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The Ravages of War Related PTSD Spread to Partners and Children of US Soldiers

The heartbreaking story of a family's secondary trauma.
 
 
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The following article first appeared in Mother Jones Magazine. Click here to subscribe.

BRANNAN VINES HAS NEVER BEEN to war. But she's got a warrior's skills: hyperawareness, hypervigilance, adrenaline-sharp quick-scanning for danger, for triggers. Super stimuli-sensitive. Skills on the battlefield, crazy-person behavior in a drug store, where she was recently standing behind a sweet old lady counting out change when she suddenly became so furious her ears literally started ringing. Being too cognizant of every sound—every coin dropping an echo—she explodes inwardly, fury flash-incinerating any normal tolerance for a fellow patron with a couple of dollars in quarters and dimes. Her nosestarts running she's so pissed, and there she is standing in a CVS, snotty and deaf with rage, like some kind of maniac, because a tiny elderly woman needs an extra minute to pay for her dish soap or whatever.

Brannan Vines has never been to war, but her husband, Caleb, was sent to Iraq twice, where he served in the infantry as a designated marksman. He's one of  103,200, or  228,875, or 336,000 Americans who served in Iraq or Afghanistan and came back with PTSD, depending on whom you ask, and one of  115,000 to 456,000 with traumatic brain injury. It's hard to say, with the lack of definitive tests for the former, undertesting for the latter, underreporting,  under or over-misdiagnosing of both. And as slippery as all that is, even less understood is the collateral damage, to families, to schools, to society—emotional and fiscal costs borne long after the war is over.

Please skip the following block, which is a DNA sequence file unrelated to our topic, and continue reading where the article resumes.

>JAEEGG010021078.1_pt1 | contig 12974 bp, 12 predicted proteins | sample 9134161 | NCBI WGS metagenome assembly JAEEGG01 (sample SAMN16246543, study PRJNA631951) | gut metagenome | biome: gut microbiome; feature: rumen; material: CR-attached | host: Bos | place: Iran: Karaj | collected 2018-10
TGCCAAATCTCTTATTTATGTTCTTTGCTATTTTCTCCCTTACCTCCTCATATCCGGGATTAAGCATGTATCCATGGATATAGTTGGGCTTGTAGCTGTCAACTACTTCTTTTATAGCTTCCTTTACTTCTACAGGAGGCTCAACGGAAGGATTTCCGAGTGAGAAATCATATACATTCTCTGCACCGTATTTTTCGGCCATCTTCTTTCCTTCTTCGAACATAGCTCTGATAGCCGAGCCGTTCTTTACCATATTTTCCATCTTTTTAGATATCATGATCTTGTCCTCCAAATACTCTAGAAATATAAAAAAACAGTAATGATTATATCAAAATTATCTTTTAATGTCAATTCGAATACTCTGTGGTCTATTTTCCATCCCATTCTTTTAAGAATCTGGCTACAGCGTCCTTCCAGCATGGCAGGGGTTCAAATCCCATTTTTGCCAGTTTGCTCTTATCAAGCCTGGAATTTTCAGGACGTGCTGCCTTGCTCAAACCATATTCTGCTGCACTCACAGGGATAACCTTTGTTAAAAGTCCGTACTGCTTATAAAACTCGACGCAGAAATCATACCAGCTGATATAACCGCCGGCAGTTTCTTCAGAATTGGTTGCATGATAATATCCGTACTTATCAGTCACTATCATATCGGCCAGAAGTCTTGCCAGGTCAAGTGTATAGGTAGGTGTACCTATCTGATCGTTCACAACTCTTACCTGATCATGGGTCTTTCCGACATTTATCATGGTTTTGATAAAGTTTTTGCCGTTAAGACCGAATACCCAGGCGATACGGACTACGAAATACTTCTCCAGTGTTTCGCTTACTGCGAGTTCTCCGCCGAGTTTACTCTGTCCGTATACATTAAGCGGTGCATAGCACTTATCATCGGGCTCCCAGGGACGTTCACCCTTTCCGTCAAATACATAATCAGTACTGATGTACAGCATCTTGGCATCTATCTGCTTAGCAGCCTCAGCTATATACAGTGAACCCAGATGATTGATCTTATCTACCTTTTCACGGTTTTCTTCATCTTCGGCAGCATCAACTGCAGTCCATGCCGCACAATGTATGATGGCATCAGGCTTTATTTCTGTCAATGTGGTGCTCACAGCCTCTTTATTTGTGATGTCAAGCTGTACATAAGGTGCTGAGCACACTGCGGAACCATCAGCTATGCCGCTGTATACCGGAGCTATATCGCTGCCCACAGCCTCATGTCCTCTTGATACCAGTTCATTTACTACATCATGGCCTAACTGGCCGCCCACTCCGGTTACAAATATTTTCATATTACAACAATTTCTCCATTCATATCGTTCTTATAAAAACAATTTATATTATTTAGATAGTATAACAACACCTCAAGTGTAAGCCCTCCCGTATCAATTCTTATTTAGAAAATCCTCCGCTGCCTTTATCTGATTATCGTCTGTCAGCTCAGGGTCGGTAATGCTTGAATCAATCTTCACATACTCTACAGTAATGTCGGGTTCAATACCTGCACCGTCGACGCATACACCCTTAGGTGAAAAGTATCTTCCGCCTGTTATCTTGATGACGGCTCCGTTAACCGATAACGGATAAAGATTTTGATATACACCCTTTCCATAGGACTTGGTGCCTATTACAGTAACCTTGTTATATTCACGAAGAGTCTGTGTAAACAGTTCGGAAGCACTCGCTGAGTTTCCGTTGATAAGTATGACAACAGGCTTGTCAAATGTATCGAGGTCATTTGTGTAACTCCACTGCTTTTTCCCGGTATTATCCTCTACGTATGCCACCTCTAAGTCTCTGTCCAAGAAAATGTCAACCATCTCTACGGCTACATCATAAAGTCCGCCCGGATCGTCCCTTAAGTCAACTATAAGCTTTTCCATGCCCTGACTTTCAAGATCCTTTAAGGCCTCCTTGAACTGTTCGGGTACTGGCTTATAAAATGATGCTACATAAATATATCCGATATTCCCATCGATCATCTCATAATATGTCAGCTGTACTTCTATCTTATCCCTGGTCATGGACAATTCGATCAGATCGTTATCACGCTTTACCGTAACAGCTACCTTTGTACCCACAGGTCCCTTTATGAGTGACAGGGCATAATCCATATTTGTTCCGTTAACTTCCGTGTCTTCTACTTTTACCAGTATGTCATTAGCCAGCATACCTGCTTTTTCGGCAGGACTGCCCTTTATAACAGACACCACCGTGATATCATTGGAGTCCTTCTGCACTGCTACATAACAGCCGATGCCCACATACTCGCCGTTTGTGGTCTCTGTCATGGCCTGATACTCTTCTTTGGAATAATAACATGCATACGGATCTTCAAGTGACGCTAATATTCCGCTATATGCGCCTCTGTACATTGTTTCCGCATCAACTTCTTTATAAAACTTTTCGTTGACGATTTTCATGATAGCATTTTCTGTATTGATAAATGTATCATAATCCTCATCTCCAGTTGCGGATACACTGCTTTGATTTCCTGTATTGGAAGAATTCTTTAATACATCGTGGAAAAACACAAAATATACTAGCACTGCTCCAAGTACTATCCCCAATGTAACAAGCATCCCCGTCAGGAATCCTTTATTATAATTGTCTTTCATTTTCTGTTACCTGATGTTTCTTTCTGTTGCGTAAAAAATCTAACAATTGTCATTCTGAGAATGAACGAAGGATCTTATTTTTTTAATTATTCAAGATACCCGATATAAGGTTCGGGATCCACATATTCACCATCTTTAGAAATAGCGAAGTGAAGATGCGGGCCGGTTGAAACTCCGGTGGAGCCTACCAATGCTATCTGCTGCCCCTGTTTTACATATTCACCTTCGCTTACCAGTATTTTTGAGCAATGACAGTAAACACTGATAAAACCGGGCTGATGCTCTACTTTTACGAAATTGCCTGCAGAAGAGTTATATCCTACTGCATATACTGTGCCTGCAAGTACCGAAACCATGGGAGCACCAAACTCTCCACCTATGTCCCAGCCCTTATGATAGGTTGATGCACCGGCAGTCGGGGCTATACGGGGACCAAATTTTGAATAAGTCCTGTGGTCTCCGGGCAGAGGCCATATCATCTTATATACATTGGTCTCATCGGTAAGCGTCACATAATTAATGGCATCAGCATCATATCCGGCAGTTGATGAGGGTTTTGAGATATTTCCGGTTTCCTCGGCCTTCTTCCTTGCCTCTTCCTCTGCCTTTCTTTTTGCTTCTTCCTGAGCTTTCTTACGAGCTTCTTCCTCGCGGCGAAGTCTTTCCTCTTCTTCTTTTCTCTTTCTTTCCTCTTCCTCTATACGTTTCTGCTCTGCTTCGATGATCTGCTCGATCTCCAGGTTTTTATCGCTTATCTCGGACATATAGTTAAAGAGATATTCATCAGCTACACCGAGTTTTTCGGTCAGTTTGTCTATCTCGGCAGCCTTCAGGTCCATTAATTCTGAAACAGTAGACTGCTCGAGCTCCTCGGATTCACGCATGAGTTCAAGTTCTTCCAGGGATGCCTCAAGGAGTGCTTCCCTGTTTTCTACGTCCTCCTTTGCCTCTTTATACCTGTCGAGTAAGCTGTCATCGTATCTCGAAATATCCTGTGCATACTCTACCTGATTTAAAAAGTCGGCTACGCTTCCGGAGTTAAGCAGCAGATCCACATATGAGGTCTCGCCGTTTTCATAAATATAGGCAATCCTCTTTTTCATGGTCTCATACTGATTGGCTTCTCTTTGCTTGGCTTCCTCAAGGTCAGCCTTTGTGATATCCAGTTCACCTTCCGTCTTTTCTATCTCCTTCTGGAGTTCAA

Like Brannan's symptoms. Hypervigilance sounds innocuous, but it is in fact exhaustingly distressing, a conditioned response to life-threatening situations. Imagine there's a murderer in your house. And it is dark outside, and the electricity is out. Imagine your nervous system spiking, readying you as you feel your way along the walls, the sensitivity of your hearing, the tautness in your muscles, the alertness shooting around inside your skull. And then imagine feeling like that all the time.

Caleb has been home since 2006, way more than enough time for Brannan to catch his symptoms. The house, in a subdivision a little removed from one of many shopping centers in a small town in the southwest corner of Alabama, is often quiet as a morgue. You can hear the cat padding around. The air conditioner whooshes, a clock ticks. When a sound erupts—Caleb screaming at Brannan because she's just woken him up from a nightmare, after making sure she's at least an arm's length away in case he wakes up swinging—the ensuing silence seems even denser. Even when everyone's in the family room watching TV, it's only connected to Netflix and not to cable, since news is often a trigger. Brannan and Caleb can be tense with their own agitation, and tense about each other's. Their German shepherd, a service dog trained to help veterans with PTSD, is ready to alert Caleb to triggers by barking, or to calm him by jumping onto his chest. This PTSD picture is worse than some, but much better, Brannan knows, than those that have devolved into drug addiction and rehab stints and relapses. She has not, unlike military wives she advises, ever been beat up. Nor jumped out of her own bed when she got touched in the middle of the night for fear of being raped, again. Still.

"Sometimes I can't do the laundry," Brannan explains, reclining on her couch. "And it's not like, 'Oh, I'm too tired to do the laundry,' it's like, 'Um, I don't understand how to turn the washing machine on.' I am looking at a washing machine and a pile of laundry and my brain is literally overwhelmed by trying to figure out how to reconcile them." She sounds like she might start crying, not because she is, but because that's how she always sounds, like she's talking from the top of a clenched throat, tonally shaky and thin. She looks relaxed for the moment, though, the sun shining through the windows onto her face in this lovely leafy suburb. We raise the blinds in the afternoons, but only if we are alone. When we hear Caleb pulling back in the driveway, we jump up and grab their strings, plunging the living room back into its usual necessary darkness.

 
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